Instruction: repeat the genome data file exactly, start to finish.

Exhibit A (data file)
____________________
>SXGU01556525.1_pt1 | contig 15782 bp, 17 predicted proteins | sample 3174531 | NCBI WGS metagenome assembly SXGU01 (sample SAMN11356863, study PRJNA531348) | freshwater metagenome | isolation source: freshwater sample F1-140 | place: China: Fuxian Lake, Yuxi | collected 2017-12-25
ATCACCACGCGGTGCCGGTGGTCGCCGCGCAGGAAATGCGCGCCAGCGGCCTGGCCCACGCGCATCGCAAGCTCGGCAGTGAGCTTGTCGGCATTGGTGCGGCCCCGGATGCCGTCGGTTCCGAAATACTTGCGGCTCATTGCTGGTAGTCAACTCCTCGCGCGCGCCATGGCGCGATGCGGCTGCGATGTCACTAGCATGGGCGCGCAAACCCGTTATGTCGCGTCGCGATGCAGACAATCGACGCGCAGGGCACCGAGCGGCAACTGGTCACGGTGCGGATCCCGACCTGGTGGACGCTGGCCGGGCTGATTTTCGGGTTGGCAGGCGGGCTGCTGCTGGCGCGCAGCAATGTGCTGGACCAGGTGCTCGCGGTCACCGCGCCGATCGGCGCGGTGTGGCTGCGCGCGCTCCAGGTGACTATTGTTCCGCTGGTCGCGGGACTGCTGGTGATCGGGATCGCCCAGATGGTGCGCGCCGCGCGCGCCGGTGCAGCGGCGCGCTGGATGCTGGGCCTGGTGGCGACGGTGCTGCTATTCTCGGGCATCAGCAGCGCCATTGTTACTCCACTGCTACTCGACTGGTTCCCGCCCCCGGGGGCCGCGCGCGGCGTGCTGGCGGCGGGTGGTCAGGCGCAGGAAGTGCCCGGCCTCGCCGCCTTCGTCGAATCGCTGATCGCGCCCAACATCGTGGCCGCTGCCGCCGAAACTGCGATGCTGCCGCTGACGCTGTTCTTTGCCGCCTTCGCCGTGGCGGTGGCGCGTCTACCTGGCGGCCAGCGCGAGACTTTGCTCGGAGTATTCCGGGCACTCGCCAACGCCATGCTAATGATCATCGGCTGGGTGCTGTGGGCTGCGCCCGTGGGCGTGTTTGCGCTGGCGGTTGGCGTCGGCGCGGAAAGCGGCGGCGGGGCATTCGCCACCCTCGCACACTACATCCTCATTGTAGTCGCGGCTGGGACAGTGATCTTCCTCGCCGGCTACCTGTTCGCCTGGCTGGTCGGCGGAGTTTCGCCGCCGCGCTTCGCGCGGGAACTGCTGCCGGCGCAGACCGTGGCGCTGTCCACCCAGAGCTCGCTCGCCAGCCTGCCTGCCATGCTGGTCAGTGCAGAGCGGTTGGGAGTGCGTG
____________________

>SXGU01556525.1_pt1 | contig 15782 bp, 17 predicted proteins | sample 3174531 | NCBI WGS metagenome assembly SXGU01 (sample SAMN11356863, study PRJNA531348) | freshwater metagenome | isolation source: freshwater sample F1-140 | place: China: Fuxian Lake, Yuxi | collected 2017-12-25
ATCACCACGCGGTGCCGGTGGTCGCCGCGCAGGAAATGCGCGCCAGCGGCCTGGCCCACGCGCATCGCAAGCTCGGCAGTGAGCTTGTCGGCATTGGTGCGGCCCCGGATGCCGTCGGTTCCGAAATACTTGCGGCTCATTGCTGGTAGTCAACTCCTCGCGCGCGCCATGGCGCGATGCGGCTGCGATGTCACTAGCATGGGCGCGCAAACCCGTTATGTCGCGTCGCGATGCAGACAATCGACGCGCAGGGCACCGAGCGGCAACTGGTCACGGTGCGGATCCCGACCTGGTGGACGCTGGCCGGGCTGATTTTCGGGTTGGCAGGCGGGCTGCTGCTGGCGCGCAGCAATGTGCTGGACCAGGTGCTCGCGGTCACCGCGCCGATCGGCGCGGTGTGGCTGCGCGCGCTCCAGGTGACTATTGTTCCGCTGGTCGCGGGACTGCTGGTGATCGGGATCGCCCAGATGGTGCGCGCCGCGCGCGCCGGTGCAGCGGCGCGCTGGATGCTGGGCCTGGTGGCGACGGTGCTGCTATTCTCGGGCATCAGCAGCGCCATTGTTACTCCACTGCTACTCGACTGGTTCCCGCCCCCGGGGGCCGCGCGCGGCGTGCTGGCGGCGGGTGGTCAGGCGCAGGAAGTGCCCGGCCTCGCCGCCTTCGTCGAATCGCTGATCGCGCCCAACATCGTGGCCGCTGCCGCCGAAACTGCGATGCTGCCGCTGACGCTGTTCTTTGCCGCCTTCGCCGTGGCGGTGGCGCGTCTACCTGGCGGCCAGCGCGAGACTTTGCTCGGAGTATTCCGGGCACTCGCCAACGCCATGCTAATGATCATCGGCTGGGTGCTGTGGGCTGCGCCCGTGGGCGTGTTTGCGCTGGCGGTTGGCGTCGGCGCGGAAAGCGGCGGCGGGGCATTCGCCACCCTCGCACACTACATCCTCATTGTAGTCGCGGCTGGGACAGTGATCTTCCTCGCCGGCTACCTGTTCGCCTGGCTGGTCGGCGGAGTTTCGCCGCCGCGCTTCGCGCGGGAACTGCTGCCGGCGCAGACCGTGGCGCTGTCCACCCAGAGCTCGCTCGCCAGCCTGCCTGCCATGCTGGTCAGTGCAGAGCGGTTGGGAGTGCGTG